Primer: California Consumer Protection Act

What is CCPA?

In 2018, the California legislature passed the California Consumer Protection Act, a bill aimed at boosting consumer privacy for state residents. The law came as a small coalition prepared to push a ballot initiative in November 2018 following headline-grabbing stories about privacy missteps by some of the largest Internet companies. To convince the ballot initiative’s author to pull the measure before a mid-year deadline, the legislature quickly took up and passed the sweeping privacy legislation, leaving many startups and other small companies confused about  what the law will mean for them when it takes effect in 2020.

How does the law affect startups?

The CCPA debate is not about deciding between consumer privacy and the ability for companies, including startups, to do whatever they want with consumer data. If anything, the law will arguably impact startups the most, as new and small companies stand the most to lose when shady data sharing and data breaches prompt a loss of consumer confidence in online services. Unlike large companies, which have the time and resources to comply with the law, startups on bootstrap budgets will have to make costly sacrifices to navigate the broad, unclear requirements in the new law. The costs to comply with CCPA are significant and will largely apply no matter the business model.

Specifically, the way the law defines things like “personal information” and “sale of data” creates ambiguity around everyday business practices that many companies rely on, especially startups that use advertising to offer services to consumers for free. Even if a startup doesn’t “sell” consumer data as defined in this law, it may rely on larger platforms that will stop offering services out of fear of running afoul of the law.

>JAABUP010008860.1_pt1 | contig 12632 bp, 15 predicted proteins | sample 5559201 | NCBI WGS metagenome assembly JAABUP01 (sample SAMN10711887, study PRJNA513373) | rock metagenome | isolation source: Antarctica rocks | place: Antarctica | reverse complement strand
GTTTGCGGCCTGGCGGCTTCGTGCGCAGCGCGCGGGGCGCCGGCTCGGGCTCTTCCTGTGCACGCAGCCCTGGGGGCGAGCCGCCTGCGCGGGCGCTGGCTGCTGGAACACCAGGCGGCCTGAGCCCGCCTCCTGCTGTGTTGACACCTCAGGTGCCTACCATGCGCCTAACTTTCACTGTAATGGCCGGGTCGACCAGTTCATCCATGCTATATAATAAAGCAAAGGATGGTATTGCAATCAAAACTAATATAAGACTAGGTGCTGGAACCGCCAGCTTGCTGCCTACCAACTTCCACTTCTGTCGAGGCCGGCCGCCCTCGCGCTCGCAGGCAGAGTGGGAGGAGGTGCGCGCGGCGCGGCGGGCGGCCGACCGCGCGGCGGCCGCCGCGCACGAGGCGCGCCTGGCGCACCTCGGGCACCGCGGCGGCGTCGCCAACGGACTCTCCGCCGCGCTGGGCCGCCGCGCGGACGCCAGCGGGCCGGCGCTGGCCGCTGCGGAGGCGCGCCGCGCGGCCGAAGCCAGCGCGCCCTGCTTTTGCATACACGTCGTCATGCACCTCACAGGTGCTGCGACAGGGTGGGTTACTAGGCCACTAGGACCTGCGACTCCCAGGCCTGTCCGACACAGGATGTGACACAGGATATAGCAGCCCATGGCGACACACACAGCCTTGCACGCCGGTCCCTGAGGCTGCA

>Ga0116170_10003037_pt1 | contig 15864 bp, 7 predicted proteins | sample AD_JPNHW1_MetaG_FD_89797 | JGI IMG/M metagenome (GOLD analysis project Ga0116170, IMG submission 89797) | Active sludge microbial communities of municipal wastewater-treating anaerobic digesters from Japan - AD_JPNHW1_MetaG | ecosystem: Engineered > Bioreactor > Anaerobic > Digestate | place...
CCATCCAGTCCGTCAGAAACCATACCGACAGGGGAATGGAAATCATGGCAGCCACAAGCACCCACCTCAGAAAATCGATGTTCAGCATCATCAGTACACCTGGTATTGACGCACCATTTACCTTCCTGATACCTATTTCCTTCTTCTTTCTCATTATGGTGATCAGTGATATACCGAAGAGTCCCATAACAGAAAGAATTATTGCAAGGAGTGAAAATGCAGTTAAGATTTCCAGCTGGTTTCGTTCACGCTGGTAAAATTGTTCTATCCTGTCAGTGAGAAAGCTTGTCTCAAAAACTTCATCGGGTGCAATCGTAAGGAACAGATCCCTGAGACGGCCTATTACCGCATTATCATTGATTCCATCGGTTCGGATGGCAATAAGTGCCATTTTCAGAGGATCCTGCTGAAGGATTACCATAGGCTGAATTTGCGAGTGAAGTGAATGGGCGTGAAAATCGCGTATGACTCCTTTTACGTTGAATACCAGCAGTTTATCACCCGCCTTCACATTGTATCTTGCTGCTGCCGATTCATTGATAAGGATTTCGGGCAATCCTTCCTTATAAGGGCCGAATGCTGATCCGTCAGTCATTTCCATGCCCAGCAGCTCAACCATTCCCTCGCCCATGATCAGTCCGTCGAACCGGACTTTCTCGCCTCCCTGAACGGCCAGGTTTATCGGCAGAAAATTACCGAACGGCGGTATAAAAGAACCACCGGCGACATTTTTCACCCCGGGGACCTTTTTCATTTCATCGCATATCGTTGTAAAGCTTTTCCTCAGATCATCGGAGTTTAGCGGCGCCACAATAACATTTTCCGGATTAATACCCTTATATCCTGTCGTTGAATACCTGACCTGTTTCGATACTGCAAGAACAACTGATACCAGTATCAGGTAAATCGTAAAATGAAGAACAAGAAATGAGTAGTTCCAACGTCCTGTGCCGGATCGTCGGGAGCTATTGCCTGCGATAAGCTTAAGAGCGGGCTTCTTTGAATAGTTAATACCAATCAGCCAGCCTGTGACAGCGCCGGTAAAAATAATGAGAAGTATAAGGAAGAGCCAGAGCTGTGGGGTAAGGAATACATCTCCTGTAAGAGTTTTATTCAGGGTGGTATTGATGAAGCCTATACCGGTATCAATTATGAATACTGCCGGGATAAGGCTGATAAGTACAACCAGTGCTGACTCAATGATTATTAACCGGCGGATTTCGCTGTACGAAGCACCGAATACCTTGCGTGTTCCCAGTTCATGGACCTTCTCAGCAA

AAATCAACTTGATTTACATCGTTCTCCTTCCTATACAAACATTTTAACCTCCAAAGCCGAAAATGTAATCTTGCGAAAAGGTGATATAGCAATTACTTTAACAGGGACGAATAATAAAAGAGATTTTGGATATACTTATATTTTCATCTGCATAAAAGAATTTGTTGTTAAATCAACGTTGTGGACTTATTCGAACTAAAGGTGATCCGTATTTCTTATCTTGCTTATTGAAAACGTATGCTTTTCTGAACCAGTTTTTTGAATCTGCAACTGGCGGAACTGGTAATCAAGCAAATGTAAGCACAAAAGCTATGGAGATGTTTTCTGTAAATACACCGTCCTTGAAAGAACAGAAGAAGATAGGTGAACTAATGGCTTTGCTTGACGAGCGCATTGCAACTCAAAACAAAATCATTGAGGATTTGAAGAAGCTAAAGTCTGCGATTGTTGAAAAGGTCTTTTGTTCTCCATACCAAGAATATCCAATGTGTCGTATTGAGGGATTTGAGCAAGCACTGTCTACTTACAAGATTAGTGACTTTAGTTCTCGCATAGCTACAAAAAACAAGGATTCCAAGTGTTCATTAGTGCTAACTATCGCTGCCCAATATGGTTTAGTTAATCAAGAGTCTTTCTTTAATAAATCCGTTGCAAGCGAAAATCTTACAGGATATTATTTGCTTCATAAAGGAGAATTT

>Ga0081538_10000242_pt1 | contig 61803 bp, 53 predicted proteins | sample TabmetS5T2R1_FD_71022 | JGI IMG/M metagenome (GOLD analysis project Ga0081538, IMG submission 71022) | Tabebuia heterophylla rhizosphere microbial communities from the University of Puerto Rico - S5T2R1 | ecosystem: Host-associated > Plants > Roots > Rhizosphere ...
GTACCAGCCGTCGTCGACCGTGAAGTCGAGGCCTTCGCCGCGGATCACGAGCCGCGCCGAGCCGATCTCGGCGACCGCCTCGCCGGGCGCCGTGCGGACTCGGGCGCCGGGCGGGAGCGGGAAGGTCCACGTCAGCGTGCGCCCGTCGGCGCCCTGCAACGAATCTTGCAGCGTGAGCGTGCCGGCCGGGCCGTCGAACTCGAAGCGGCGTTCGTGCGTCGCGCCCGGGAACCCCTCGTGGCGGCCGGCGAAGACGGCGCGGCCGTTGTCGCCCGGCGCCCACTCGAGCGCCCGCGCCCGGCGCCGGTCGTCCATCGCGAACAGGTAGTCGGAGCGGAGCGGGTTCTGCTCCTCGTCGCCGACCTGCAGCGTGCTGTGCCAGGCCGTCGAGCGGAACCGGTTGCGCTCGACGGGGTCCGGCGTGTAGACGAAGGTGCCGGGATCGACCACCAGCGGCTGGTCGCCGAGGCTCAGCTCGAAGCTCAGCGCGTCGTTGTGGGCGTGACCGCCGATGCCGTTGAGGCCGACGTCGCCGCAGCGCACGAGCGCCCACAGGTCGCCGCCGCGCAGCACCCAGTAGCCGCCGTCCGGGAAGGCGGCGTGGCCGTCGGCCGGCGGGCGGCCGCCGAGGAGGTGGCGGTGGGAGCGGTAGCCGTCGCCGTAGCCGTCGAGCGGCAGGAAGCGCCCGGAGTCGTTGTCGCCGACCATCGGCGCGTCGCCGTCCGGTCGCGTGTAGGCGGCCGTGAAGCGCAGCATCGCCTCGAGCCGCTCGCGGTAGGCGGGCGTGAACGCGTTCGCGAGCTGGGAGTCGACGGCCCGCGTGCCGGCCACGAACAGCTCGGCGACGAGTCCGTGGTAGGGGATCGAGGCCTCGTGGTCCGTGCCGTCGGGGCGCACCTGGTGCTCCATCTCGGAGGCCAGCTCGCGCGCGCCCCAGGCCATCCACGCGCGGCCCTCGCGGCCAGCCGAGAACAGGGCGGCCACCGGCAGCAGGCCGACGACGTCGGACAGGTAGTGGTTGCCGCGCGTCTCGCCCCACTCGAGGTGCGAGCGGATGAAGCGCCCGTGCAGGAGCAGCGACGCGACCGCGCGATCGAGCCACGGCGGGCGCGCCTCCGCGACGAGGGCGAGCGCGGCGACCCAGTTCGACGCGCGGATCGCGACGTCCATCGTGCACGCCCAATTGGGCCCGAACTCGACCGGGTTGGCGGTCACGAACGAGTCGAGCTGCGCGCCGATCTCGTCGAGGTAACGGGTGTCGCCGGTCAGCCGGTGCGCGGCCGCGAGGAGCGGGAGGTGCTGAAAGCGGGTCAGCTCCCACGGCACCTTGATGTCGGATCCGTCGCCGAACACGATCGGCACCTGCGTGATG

While there is a small business exemption in the CCPA, it is written so narrowly that it won’t cover anyone but the smallest brick-and-mortar businesses. Any company that has more than $25 million in annual revenue, has data on more than 50,000 users or devices, or gets 50 percent or more of its annual revenue from selling consumer data doesn’t qualify. That might sound like it covers a lot of California’s startups, but it won’t. A website that has 17,000 users, each of whom visits from a smartphone, tablet, and computer, would no longer qualify for the small business exemption.

What’s next?

Before the law goes into effect in 2020, the California legislature can make tweaks to to clarify the law and make it easier for startups to comply without changing underlying privacy protections for users. California lawmakers should tailor the definitions—especially the terms “personal information” and “sale”— to target the practices they’re specifically worried about.

As the state legislature reconvenes in 2019, it’s critical that they hear from startups about ways the law can be improved before it’s too late. If you work for a startup that will be impacted by the law, make your voice heard now. Contact Engine to find out how you can help.

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